Q. Mardy, a lot has been written about your 30-pound weight loss coming back from the surgery. How tough was that to reinvent yourself in a sport that's so competitive?
MARDY FISH: Yeah, we changed a lot of things. We put a lot of work in. There were a lot of people that helped me sort of look-yourself-in-the-mirror-type of experience. I'm glad I did it. Obviously it's worked out for the good.
You know, these are the spots that you want to be in as tennis players. I've dreamt about this tie ever since it came and ever since Andy said that we might be getting a tie in Austin, just knowing how much he wants it to be here.
So these are the special times. These are the times you put in all the hard work for.

Q. Jim, has Andy been a good host this week? Can you also talk about you never had really a home tie. The St. Pete tie you didn't play in.
CAPTAIN COURIER: I did play in that one, yeah.

Q. Retract that.
CAPTAIN COURIER: I'll talk about Andy as the host.
We have a real true home-field advantage here with Andy in Austin. The red carpet rolls out whenever we decide to roll out along with Andy. We had some great dinners. He hosted us, as you probably heard, at his house for a July 4 barbecue, which was awesome. We had a great time.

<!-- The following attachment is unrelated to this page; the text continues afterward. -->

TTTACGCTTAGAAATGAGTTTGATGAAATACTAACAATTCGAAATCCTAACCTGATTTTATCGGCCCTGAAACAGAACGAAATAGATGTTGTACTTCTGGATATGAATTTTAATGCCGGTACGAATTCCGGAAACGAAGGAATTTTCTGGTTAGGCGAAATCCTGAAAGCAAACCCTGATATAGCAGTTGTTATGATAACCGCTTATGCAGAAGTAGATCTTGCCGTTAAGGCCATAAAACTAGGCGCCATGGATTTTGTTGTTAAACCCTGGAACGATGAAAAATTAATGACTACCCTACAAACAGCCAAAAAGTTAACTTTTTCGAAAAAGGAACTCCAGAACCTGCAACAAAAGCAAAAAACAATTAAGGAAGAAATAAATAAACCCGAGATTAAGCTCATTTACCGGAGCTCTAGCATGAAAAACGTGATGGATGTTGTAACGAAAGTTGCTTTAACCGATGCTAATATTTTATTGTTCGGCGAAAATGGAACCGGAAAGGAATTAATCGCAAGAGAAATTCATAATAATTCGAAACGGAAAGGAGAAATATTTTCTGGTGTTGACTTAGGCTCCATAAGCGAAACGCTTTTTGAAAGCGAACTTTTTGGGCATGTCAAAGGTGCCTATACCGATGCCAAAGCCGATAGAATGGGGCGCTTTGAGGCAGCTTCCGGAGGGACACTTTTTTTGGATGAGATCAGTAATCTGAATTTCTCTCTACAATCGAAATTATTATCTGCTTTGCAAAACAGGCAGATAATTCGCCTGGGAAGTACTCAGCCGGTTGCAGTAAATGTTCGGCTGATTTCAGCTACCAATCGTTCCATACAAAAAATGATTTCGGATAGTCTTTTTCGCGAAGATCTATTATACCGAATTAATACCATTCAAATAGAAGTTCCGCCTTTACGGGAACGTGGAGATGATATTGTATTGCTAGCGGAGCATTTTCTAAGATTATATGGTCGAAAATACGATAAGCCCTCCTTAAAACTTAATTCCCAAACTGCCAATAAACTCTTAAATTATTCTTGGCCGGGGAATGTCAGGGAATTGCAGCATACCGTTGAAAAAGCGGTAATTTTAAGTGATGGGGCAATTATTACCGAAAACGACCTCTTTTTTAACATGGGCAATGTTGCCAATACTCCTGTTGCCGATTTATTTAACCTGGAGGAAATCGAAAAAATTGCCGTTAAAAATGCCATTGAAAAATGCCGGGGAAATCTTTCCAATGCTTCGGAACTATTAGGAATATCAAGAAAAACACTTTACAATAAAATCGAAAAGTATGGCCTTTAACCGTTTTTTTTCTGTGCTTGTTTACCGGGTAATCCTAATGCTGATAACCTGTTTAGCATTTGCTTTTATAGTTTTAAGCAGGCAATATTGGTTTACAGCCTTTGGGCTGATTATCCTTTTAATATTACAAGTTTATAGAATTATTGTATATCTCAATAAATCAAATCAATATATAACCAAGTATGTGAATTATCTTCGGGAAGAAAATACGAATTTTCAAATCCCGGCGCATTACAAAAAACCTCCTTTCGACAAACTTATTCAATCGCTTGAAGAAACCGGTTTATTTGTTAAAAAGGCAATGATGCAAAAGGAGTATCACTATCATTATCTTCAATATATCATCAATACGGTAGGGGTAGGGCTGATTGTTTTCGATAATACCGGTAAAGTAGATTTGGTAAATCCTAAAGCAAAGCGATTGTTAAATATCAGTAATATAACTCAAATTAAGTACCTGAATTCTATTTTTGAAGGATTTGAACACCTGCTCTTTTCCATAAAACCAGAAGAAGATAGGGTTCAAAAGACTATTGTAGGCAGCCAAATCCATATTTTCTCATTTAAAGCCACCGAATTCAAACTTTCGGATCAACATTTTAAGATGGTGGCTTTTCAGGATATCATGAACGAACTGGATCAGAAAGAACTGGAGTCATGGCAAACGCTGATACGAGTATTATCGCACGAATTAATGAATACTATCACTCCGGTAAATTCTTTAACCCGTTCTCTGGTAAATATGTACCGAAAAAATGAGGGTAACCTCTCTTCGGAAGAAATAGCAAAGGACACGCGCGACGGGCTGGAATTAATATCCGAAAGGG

Everything has just been just right this week from that standpoint. You know, he's roughly the mayor of this town. So it's nice to be riding shotgun with him this week with the team.
No, it's been real good. We're very comfortable and very happy here.

Q. What was it like for you to be playing so close to home in St. Pete?
CAPTAIN COURIER: I got to play against the French in St. Petersburg. It was awesome. It's a great feeling to have home matches because in tennis we don't play for teams, we play for ourselves, except for Davis Cup. You don't get those home matches. You're always on the road.
It's nice to have this home tie really be a home tie. I'm not sure we're going to get one in Vero Beach, Mardy. It's unlikely.
MARDY FISH: Minnesota maybe.
CAPTAIN COURIER: Minnesota maybe.
I know it's special for us. Andy has meant so much to this team and these guys since the time they've been playing Davis Cup. I'm new, along for the ride on this one, but I think everybody's pretty excited to be here.

Q. Bob and Mike, obviously you are going to play López and Verdasco. I'm sure you're preparing for a variety of situations. You have played them before. Talk about how you feel about playing them and how confident you are feeling after such a great two weeks.
BRYAN: Yeah, we feel very confident coming here. You know, the conditions are different. It's indoors. It's a hard court. It's different balls. But, yeah, we still have a smile on our face from the Wimbledon title.
We've been having great practices. We've been preparing for the lefties, righties. We got a lot of practice partners giving us different looks. We didn't know if they were going to throw in Granollers. We still don't. They could change it up.